Tag Archives: 2012

You’re following the life you’ve been given, learning who you are

Mostly what I remember of that wedding is how I brought two outdoor chairs wrapped—unstylishly, awkwardly, ugli-ly wrapped—in plastic bags. Not smooth, Matt. But, eh, it’s clearly not what I was thinking about at that time.

Just start reading through your journals from 20 years ago? In order? Is it possible that, if I can look past my awkwardness, my embarrassment of my past self, that the writing was decent? Not all of my writings from then, of course, but …

I’m not so sure I want to go to this reunion, this 20th high school reunion. I mean, sh!t, last night I started thinking how the people who don’t see Rochelle every day, how they might be eager to come back, but me, eh. I was starting last night to think those thoughts, the same ones as before: That I should’ve left Rochelle, that these others’ lives are better than my own, etc.

But then I caught myself and said to self, you don’t have to come up with these “I hate my life”-type excuses. Your life is what it is; you are not in control, you’re following the life you’ve been given, learning who you are (as I say in less-negative moments). So, I don’t want to dwell on those thoughts—though it seems easy to do, especially lately—and instead I can just say (I was writing the last couple of lines with kitty on my lap. He purred, then leapt off. Before that, he’d been play—and is now again—playing inside my shirt that’s hanging over back of chair) instead (I paused here to hold Sam from barking at meter-reader lady), you can just say, “eh, maybe I just don’t feel excited about the reunion.” You don’t have to justify or build on/from those feelings.

[From journal of Fri., 3 August 2012, Journal 163, page 94-5]

Speculative nonfiction: “Silence 104—We play nothing, all the time”

Came home. Read some. M and I were up ’til about midnight—then there were what sounded like firecrackers outside. Dog panted by side of my bed. About 12:34, we got dog onto the bed and I kinda hugged him, spoon-style, and M said I fell sleep before Sam left.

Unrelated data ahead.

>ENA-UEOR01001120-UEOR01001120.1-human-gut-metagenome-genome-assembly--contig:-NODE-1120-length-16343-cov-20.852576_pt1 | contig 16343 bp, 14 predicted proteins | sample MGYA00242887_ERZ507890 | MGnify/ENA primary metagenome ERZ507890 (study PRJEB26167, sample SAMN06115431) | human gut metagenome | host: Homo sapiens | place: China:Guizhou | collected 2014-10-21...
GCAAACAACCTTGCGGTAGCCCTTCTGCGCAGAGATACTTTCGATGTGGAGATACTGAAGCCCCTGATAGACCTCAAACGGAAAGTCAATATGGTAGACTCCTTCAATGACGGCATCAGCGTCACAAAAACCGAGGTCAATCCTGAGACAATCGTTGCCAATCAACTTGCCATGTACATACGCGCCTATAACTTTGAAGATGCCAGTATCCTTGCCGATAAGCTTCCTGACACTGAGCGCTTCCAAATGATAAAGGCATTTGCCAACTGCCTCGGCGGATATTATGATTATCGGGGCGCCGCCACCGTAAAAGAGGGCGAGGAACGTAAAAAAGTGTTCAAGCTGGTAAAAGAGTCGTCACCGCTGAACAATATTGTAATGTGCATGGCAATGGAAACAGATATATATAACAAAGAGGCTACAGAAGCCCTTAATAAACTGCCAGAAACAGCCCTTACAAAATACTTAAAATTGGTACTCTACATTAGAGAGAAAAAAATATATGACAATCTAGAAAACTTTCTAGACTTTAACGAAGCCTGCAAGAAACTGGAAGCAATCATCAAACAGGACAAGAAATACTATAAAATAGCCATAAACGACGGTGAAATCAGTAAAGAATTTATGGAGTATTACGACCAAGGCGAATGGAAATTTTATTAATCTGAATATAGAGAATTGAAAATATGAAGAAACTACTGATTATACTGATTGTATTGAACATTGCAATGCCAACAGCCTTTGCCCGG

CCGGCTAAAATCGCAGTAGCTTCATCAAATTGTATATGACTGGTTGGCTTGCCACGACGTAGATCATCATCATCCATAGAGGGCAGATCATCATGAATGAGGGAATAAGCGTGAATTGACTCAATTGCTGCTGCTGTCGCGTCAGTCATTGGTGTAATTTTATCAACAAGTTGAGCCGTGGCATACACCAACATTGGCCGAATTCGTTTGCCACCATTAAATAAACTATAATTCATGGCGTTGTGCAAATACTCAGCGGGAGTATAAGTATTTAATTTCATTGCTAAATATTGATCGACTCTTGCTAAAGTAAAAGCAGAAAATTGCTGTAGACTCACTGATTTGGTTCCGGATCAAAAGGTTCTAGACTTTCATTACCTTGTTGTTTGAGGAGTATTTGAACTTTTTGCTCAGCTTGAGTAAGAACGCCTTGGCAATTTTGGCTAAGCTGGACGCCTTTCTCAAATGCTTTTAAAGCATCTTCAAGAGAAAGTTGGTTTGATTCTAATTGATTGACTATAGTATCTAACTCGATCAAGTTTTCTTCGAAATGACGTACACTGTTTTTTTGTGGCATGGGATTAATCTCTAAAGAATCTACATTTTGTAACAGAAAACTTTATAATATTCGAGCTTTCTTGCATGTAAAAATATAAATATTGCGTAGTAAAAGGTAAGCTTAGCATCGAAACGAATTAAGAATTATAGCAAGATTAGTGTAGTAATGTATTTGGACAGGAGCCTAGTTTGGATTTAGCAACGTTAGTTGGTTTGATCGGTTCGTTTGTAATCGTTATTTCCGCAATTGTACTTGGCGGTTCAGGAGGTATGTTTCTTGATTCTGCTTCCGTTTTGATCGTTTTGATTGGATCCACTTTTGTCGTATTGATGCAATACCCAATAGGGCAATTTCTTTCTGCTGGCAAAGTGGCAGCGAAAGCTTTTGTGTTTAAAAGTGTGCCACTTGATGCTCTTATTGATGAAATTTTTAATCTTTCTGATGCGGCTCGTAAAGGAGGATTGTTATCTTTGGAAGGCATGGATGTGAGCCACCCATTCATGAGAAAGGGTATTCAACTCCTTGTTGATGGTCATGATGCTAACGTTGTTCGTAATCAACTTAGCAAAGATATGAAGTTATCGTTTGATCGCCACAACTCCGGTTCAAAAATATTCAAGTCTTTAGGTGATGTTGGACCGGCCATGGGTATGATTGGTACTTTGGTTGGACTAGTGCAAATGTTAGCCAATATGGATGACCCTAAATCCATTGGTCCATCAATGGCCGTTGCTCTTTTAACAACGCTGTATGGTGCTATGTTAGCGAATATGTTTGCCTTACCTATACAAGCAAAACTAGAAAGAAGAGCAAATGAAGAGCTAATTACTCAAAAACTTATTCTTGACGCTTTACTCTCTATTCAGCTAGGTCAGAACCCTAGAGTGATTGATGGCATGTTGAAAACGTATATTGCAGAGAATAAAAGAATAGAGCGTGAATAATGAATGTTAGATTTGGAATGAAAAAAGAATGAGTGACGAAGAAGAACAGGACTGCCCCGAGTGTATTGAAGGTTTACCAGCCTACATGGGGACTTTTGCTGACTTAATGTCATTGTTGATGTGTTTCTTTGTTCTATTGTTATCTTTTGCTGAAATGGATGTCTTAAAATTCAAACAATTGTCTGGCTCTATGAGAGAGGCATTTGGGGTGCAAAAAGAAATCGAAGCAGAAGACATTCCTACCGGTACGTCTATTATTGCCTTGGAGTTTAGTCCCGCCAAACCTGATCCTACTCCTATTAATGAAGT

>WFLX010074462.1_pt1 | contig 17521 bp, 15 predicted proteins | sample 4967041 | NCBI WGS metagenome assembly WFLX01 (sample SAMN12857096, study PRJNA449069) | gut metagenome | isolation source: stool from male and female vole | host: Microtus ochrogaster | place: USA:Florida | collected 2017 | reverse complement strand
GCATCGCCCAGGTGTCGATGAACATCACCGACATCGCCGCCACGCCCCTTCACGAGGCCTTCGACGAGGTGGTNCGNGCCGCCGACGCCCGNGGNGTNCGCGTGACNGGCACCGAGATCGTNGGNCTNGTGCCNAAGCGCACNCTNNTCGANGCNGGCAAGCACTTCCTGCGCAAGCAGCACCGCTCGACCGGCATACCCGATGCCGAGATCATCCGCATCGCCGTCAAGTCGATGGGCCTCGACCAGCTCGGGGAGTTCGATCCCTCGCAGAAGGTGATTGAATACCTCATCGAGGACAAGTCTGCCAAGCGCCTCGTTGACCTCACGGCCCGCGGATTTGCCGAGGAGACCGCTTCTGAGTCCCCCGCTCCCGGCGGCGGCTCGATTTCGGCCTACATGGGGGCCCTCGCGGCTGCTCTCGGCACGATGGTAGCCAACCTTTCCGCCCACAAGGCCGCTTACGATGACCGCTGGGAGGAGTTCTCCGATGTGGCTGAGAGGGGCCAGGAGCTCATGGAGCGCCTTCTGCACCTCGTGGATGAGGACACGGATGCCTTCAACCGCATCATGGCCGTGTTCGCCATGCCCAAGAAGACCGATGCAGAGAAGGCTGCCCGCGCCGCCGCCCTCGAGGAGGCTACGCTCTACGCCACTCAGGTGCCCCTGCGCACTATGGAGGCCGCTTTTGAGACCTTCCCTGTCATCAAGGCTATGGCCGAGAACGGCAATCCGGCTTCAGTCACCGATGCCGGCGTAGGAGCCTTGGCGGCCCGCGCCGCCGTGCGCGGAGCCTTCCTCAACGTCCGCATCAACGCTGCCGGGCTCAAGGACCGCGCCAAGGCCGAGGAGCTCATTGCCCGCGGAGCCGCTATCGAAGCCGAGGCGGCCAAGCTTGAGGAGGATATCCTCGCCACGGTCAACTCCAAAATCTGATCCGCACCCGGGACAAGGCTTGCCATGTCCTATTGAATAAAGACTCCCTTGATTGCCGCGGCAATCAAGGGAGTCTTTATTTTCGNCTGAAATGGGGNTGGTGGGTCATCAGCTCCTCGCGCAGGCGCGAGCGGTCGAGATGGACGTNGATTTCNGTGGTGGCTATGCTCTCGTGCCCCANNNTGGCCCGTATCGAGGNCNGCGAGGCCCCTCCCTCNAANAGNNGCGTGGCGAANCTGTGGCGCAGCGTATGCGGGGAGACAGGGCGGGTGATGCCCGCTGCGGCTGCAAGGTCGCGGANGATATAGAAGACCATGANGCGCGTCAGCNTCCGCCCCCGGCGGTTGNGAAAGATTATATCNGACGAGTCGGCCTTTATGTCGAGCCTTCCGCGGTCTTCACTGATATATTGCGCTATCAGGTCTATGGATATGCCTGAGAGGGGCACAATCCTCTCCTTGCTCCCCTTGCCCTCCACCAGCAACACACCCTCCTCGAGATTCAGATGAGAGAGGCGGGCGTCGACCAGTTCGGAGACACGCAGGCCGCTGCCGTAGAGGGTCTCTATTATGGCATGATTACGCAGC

Old Man Show’s back on [the radio]—he said #1 on 26 December 1942 was “White Christmas.”

Had an idea while outside: how if I quit [my subscription to newspaper] RRStar (“I don’t give a sh!t. It’s not like I ever read it,” M said just now, at 11:10, when I asked her if she’d mind me canceling RRStar), I’ll be out of that conversation.

How people get excited to see people they know on TV (Mom even used the term “Tebowing” to mean going down on one knee—I was surprised she knew and used that term.)

M and I joked about a radio station without talk or songs: “Silence 104—We play nothing, all the time” and “We’ll be back with more silence after these words from our sponsors.”

We joked at Copy Center counter about “Fiction on Demand.”

20 years—”Enter Sandman.” I heard that on way to New Year’s party. It’s been out 20+ years, that song. I played it at my graduation party 20 years ago.

Mom: there’s less pressure now on young people to get married than there was in her time.

Me: I don’t like life, being alive, well enough to bring someone else into it? My life’s not so great that I need to bring others to life. Mom: We don’t give life, we force it on people. Me: Maybe people don’t think about it this way? Maybe they just selfishly want kids, or didn’t want kids but had them.

Mom: Having kids is wonderful, but fraught—worry, disappointment. One invests in other humans, but bad things happen. Being a parent can be wonderful, but it can also be the opposite of wonderful.

People growing up to do their people-things.

The wrong beast: M said she was talking sweetly to Sam as I held him, and I fell asleep first—the wrong beast fell asleep.

Mom: “I love learning things—new ways of looking at things.” She said this when she was telling example of perspective, how an artist told about how important things in Eastern art are larger in depiction—a mountain is top or bigger (not distant as in Western art).

M liked “speculative nonfiction” as a term. (It helps explain stuff her parents say.) M said all nonfiction is an argument. Nonfiction makes a claim for truth, so fiction either claims falseness, or makes no claim. Every nonfiction statement about the future is B.S. (as Wendell Berry said, the future doesn’t exist), whether it’s an expert’s prediction or an idiot’s. It’s just that some predictions are less likely than others.

I was saying last night that the possum we almost hit in Chana at railroad crossing a couple years ago—the possum I advised to “pick a direction”—was maybe a “hobo possum,” ridin’ the rails. M said, see, you make up things all the time—why not write fiction?

[From journal of Sun., 1 Jan. 2012, Journal 152, page 16-8]

And here’s the thing: Even Shakespeare said a rose